Checking in with Art at Indiewalls

by Rani Molla 1 year ago Filed Under: Design

It’s been a year since Indiewalls launched to give local artists a way to broaden their sales by hanging their work in stores instead of time-honored galleries. Now the online marketplace, which pairs artists with venues in need of art, is disrupting itself by changing its pay structure and focusing more on hotels as venues.

Indiewalls is not the first program of its kind, but it’s certainly another opportunity to extend the visibility of art — if only to more commercial settings. In doing so, it goes some distance toward making art seem like something that is part of the everyday, that regular people can own or at least see in daily life. Art jumped off of gallery walls long ago, but for many it still feels rarified.

LJ Lindhurst, Dream Downtown Presidential Suite

Currently, 150 artists hang work in more than 20 subscribed venues: mostly corporate restaurants, cafés and hotels. These places will now pay a subscription fee, anywhere from $300 to few thousand dollars a month, depending on the size of space and the depth of curation. The artists receive 30% of this, regardless of whether their work sells. In exchange for that cut, artists have to now pay 40% — nearer to the commission of typical galleries — instead of 25% of their sales. The venues get 20% of the commission.

Indiewalls President Ari Grazi sees the new payment system as a way to make sure venues actively promote the artwork and for artists to earn some pocket — or art — money in the meantime. So far, Indiewalls has sold $50,000 worth of art, a sum that won’t rival New York’s engorged art scene, but it’s not trying to do that, anyway.

Holly Sailors

“I’m sure there’s overlap with galleries, but realistically, most of our consumers are not people who are buying artworks as investments,” Grazi said, referring the relatively inexpensive price tags; $300 to $10,000. Rather, he sees them as people who are interested in buying art but might not be able to afford more zeroes on the price tag.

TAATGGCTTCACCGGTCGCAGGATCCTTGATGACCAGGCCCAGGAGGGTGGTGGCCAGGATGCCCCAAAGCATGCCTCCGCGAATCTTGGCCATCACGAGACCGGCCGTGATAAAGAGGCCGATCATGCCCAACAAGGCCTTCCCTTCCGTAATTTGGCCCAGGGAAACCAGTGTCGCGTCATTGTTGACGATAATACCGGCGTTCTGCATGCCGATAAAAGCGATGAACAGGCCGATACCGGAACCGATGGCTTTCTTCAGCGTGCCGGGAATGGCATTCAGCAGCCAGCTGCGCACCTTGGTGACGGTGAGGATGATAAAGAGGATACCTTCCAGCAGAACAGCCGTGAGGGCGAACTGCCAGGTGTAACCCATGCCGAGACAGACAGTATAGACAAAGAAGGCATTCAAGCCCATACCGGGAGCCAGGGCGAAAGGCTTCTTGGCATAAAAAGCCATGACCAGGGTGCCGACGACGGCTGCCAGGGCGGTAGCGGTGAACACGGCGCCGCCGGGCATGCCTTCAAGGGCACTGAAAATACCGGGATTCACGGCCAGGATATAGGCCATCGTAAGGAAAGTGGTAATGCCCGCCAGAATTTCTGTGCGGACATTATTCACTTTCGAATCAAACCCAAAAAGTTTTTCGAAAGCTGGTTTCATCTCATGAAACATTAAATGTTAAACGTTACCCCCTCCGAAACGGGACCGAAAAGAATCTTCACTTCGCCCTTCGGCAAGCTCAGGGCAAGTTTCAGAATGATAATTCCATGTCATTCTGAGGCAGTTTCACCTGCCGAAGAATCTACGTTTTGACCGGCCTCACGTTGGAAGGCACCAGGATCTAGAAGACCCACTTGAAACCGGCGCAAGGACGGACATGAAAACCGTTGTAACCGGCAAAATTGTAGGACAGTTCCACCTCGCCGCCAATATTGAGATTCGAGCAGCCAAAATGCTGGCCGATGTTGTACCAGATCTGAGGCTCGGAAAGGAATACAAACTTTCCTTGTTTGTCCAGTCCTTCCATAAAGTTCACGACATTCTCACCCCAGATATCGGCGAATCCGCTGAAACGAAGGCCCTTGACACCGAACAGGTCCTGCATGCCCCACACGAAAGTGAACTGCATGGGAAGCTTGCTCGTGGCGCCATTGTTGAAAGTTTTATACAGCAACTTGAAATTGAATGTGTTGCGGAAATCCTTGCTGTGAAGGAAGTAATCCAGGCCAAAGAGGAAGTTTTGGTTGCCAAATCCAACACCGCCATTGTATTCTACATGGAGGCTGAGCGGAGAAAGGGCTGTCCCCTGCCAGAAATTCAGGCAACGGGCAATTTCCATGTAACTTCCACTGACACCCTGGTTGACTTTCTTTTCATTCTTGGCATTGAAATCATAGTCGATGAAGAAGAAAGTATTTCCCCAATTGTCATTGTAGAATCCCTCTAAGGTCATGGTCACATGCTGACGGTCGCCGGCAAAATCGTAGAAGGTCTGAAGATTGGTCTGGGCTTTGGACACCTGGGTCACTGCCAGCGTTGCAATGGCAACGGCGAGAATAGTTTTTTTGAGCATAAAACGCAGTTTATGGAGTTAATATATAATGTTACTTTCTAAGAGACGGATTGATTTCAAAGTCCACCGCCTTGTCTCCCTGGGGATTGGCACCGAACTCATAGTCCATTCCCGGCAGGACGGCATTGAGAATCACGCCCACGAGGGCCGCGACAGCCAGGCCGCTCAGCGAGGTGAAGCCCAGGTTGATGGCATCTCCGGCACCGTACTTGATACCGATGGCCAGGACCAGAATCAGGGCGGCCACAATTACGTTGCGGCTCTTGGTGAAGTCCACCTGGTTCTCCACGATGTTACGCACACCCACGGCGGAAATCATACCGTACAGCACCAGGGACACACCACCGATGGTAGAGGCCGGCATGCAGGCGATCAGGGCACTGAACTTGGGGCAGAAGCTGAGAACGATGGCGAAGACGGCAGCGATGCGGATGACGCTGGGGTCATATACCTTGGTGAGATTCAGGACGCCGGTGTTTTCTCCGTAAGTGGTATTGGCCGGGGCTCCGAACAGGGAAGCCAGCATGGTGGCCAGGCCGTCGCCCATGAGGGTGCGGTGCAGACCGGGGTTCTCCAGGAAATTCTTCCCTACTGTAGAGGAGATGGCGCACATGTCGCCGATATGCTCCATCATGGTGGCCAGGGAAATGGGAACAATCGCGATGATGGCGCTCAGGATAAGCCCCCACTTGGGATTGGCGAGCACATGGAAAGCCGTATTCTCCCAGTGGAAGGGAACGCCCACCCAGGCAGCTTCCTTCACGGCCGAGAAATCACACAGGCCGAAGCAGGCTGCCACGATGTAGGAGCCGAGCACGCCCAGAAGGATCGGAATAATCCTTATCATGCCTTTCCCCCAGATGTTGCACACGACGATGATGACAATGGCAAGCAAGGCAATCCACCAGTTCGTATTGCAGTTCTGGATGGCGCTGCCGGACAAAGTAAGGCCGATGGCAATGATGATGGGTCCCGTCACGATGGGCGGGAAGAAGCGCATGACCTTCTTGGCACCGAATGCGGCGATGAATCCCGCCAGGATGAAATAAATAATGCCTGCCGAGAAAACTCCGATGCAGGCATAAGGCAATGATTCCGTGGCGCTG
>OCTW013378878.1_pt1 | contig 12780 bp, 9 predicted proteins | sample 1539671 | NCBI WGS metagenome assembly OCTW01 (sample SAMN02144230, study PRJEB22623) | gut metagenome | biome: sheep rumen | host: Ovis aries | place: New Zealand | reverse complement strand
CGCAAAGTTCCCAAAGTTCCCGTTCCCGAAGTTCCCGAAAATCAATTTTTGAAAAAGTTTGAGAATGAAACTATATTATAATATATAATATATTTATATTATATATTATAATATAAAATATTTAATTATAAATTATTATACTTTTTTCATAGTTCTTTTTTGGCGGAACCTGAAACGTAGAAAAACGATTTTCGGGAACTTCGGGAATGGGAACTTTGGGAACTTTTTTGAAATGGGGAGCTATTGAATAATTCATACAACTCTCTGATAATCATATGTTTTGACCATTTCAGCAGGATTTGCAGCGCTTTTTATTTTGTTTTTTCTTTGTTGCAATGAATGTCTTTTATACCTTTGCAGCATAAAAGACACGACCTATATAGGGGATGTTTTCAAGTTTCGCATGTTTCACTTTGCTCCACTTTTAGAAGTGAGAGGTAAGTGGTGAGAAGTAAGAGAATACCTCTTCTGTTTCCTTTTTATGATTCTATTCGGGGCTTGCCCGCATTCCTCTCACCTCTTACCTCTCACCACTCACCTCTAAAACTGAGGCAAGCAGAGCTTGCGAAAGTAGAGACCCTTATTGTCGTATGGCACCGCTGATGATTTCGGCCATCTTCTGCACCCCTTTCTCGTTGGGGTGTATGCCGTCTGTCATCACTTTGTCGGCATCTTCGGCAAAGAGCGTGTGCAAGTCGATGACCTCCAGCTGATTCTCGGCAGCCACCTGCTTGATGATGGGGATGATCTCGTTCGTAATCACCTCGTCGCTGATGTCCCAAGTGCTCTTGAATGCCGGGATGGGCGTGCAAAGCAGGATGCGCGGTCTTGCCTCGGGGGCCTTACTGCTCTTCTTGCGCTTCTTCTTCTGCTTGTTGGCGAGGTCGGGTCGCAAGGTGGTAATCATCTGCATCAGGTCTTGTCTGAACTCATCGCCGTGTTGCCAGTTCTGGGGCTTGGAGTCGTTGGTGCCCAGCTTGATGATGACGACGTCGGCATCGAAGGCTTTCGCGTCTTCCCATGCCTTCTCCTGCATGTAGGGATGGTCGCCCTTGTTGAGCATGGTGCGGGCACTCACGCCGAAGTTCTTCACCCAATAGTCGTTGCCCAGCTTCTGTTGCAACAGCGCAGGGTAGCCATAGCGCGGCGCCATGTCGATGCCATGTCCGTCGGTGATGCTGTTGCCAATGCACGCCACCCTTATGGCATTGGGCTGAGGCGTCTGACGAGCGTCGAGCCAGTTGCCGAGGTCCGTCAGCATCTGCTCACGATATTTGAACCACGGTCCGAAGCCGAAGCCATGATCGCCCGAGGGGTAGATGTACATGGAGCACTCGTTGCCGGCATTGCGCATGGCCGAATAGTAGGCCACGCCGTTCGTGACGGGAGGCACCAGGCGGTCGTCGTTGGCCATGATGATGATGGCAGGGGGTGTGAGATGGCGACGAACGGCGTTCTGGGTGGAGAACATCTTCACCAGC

Indiewalls’ main consideration, Grazi said, is the artists, most of whom are career artists who’ve shown in regular galleries. He said Indiewalls provides these artist exposure both online and on store walls (interested parties can view info about the pieces using QR codes underneath each piece, or they can view all the work on the website). “Our goal is to help artists sell work and get exposure, by pinpointing spaces that can effectively showcase their work,” Grazi, a former real estate broker, said.

Especially good for artists, he said, are hotels. “Hotels get a tremendous amount of benefit from the artwork, and hotels are nice places for artists to show their work.” Presumably, hotels have an audience that’s willing and able to buy local art.

Brian Ermanski, Openhouse Gallery

For now, the locations are mostly in lower Manhattan — a placement Grazi, the main sales person at Indiewalls, blames on its vicinity to his home, from which he travels on bike — but there are plans to reach all of New York City and perhaps even establish a similar model elsewhere.

When asked whether hotels and other upscale venues — Trump Soho, for example — might limit the art’s exposure, he said that Indiewalls is still open to a wide range of venues, for which it would cater the price.

“If the White House called, of course we would do that,” Grazi said.

 

Rani Molla has a digital media master’s degree from Columbia Journalism School. She’s a journalism reader, writer, photographer, videographer, data visualizer and general doer. Follow her on Twitter.